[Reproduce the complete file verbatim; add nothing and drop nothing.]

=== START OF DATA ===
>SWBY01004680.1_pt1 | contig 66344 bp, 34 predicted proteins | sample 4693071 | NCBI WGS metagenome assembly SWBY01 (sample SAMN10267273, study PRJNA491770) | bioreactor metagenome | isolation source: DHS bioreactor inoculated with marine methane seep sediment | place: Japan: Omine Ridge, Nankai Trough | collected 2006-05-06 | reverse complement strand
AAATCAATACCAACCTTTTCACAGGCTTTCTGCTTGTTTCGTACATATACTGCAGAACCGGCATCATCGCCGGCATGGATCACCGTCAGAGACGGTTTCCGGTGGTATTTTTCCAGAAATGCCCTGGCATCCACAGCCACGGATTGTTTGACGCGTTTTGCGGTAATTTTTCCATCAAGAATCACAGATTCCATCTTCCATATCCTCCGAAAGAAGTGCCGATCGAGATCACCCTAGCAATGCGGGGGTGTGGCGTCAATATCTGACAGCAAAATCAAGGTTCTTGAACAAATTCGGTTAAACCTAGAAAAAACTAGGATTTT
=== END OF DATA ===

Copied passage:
>SWBY01004680.1_pt1 | contig 66344 bp, 34 predicted proteins | sample 4693071 | NCBI WGS metagenome assembly SWBY01 (sample SAMN10267273, study PRJNA491770) | bioreactor metagenome | isolation source: DHS bioreactor inoculated with marine methane seep sediment | place: Japan: Omine Ridge, Nankai Trough | collected 2006-05-06 | reverse complement strand
AAATCAATACCAACCTTTTCACAGGCTTTCTGCTTGTTTCGTACATATACTGCAGAACCGGCATCATCGCCGGCATGGATCACCGTCAGAGACGGTTTCCGGTGGTATTTTTCCAGAAATGCCCTGGCATCCACAGCCACGGATTGTTTGACGCGTTTTGCGGTAATTTTTCCATCAAGAATCACAGATTCCATCTTCCATATCCTCCGAAAGAAGTGCCGATCGAGATCACCCTAGCAATGCGGGGGTGTGGCGTCAATATCTGACAGCAAAATCAAGGTTCTTGAACAAATTCGGTTAAACCTAGAAAAAACTAGGATTTT